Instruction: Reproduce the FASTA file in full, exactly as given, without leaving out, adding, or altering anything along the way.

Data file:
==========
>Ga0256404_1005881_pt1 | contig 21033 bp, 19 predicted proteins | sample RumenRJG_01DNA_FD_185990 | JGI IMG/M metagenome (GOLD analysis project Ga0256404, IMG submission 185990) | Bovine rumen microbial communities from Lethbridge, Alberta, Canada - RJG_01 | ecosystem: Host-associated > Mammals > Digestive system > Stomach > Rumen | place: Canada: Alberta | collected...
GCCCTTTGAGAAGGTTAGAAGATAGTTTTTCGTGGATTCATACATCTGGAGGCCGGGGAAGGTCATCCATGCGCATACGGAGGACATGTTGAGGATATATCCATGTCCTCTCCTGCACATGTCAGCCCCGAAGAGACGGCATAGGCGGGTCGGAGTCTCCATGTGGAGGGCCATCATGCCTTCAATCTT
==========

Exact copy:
>Ga0256404_1005881_pt1 | contig 21033 bp, 19 predicted proteins | sample RumenRJG_01DNA_FD_185990 | JGI IMG/M metagenome (GOLD analysis project Ga0256404, IMG submission 185990) | Bovine rumen microbial communities from Lethbridge, Alberta, Canada - RJG_01 | ecosystem: Host-associated > Mammals > Digestive system > Stomach > Rumen | place: Canada: Alberta | collected...
GCCCTTTGAGAAGGTTAGAAGATAGTTTTTCGTGGATTCATACATCTGGAGGCCGGGGAAGGTCATCCATGCGCATACGGAGGACATGTTGAGGATATATCCATGTCCTCTCCTGCACATGTCAGCCCCGAAGAGACGGCATAGGCGGGTCGGAGTCTCCATGTGGAGGGCCATCATGCCTTCAATCTT